At this point the suggested fixes are complete, correct, replating (maybe impractical) or replacement with a custom 14/18 ring

Sometimes I think that the companies are now designing the pens to have a limited life when used ;)

 

 

As for a "fix", other than completely stripping the old metal and doing the plating properly I can't think of anything offhand.

I've seen gold plated brass with no other barrier coatings, where the gold wears off with time and the underlying brass corrodes.

If by chance the underlying brass is close enough in color to the gold plate you can "sometimes" polish it enough not to be so noticeable.

 

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Once repaired you could probably use a good pen wax to help seal the new gold plating.

I've been using waxes with as much pure Carnauba wax in them as I can find, but someone like PJohnP, an actual chemist by trade, may be the best person to say if that's a good thing or not.

Speaking only from personal experience I have found that good quality wax with mostly Brazilian Carnauba palm wax has given me good results in preventative measures even upon gold surfaces.

I'd be very interested in hearing from an expert if I should be using something else, considering the good results I've had so far and myself not wanting to use anything that could create a problem later.

“I view my fountain pens & inks as an artist might view their brushes and paints.

They flow across paper as a brush to canvas, transforming my thoughts into words and my words into art.

There is nothing else like it; the art of writing and the painting of words!”

~Inka~ [scott]; 5 October, 2009

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Joe in Seattle

For my part, I can accept some wear marks on a much used and much loved instrument. Were I concerned about this, I might try a coat of carnuba wax - it would, like shellac, protect the gold from the ink, but also could easily be renewed at minimal expense and convenience periodically.

"how do I know what I think until I write it down?"

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enjoyed the detailed post by PJohnP very much.. wondering, since I see the effects of plastics and metals held in confined, airtight space, without regard to temperture/humidity control-wonder how this factors in this corrosion?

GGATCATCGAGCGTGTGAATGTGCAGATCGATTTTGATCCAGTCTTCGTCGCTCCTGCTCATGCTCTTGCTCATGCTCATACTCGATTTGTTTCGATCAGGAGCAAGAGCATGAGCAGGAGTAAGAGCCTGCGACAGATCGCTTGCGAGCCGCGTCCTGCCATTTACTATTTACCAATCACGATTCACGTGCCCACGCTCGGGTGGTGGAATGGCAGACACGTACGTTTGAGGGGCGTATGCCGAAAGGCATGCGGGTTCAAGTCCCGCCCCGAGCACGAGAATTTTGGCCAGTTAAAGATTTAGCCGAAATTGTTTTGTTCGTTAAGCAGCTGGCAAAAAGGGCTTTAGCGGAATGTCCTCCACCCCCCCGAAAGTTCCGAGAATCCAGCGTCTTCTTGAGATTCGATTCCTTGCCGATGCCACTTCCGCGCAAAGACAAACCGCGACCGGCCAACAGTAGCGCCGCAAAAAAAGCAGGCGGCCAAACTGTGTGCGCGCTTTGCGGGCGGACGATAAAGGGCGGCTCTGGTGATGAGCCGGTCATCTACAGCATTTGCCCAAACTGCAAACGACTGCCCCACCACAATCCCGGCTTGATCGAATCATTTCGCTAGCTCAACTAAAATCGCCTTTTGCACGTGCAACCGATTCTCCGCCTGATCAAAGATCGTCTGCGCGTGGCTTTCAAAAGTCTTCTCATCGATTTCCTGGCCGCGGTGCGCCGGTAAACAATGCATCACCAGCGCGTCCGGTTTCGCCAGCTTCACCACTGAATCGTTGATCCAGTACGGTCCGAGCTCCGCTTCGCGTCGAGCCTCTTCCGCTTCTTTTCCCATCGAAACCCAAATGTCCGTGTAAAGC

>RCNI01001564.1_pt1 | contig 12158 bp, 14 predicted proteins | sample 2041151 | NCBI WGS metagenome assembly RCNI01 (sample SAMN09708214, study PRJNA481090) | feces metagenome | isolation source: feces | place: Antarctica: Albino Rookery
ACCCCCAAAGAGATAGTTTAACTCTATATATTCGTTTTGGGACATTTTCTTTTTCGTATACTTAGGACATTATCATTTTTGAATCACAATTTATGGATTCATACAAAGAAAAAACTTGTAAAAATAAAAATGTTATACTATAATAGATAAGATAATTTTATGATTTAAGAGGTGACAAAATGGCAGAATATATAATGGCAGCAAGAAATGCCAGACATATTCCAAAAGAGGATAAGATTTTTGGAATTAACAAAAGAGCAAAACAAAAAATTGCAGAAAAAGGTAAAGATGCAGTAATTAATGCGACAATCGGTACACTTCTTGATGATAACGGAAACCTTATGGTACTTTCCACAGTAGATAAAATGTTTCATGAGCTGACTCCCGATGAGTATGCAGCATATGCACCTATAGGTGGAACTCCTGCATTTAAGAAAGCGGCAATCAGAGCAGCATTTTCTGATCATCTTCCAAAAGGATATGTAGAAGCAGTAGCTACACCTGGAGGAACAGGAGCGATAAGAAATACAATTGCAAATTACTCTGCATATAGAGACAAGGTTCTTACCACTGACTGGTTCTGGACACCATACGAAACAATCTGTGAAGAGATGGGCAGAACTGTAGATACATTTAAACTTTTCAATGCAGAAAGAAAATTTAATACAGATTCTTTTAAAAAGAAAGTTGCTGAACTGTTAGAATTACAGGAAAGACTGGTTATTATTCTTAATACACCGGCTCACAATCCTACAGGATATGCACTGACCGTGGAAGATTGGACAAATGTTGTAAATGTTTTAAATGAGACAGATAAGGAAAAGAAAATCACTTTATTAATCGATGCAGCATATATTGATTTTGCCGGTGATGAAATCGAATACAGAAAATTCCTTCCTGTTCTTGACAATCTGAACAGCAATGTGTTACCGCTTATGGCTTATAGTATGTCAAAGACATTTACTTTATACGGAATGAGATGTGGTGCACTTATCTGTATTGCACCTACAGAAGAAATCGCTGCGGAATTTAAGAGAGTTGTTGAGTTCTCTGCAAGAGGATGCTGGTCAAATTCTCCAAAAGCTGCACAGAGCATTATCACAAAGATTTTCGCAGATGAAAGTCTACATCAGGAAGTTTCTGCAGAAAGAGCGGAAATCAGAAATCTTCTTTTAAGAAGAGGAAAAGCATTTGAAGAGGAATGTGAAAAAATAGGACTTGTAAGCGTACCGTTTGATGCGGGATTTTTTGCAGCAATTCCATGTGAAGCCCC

is this occurring to all these pens? using specific inks? or is polymer offgas, in confined airtight space, then metal corrosion a factor? along with ink type?

p2p

 

Just on my way out the door for a business trip, so short shrift on answers for the moment...

 

Polymer offgassing is unlikely to be a culprit in metal corrosion issues. It might well have some influence over other, different, polymers in the pen construction, but likely nothing intense. Most offgassing from polymers would come from either residual monomer in very recently polymerised pellets formed into bars or sheets, or from plasticisers used to make the polymer more flexible. In any case, neither would likely cause the issues identified with gold plating.

 

If the gold plated material is coated with another barrier layer initially, before exposure to inks and a lot of air, it would likely provide some further (limited) protection. Wax or polymer coating of the gold plate would work to some degree in this application.

 

Increased temperature could add to the corrosion speed, but the rate limiting step is likely diffusion of the material attacking the base metal, so I'd not worry so much about temperature (unless you're leaving the pen in the toaster oven !). Humidity could be a factor in corrosion effects in certain cases, but since the inside of the cap area will be roughly 100% relative humidity when closed with evaporation of ink from nib, I'd not get too crazy on this either.

 

Have to run for the airport now. More maybe tomorrow.

 

 

 

John P.

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fibreglass_works

Honestly, No offence to all. None of your way will works cos at the end the corrosion issues due to wear and tear on coating, ink. Air... will happen. Constance cleaning by removing all parts when clean still stand a better chance to prolong the effect. BUT who did that? You are likely to break the pen with serveal attempts. :crybaby:

 

I still feel the 14/18k work better, but again $$$$ concern. :crybaby:

 

I must agreed but nowadays pen built does not last. :crybaby: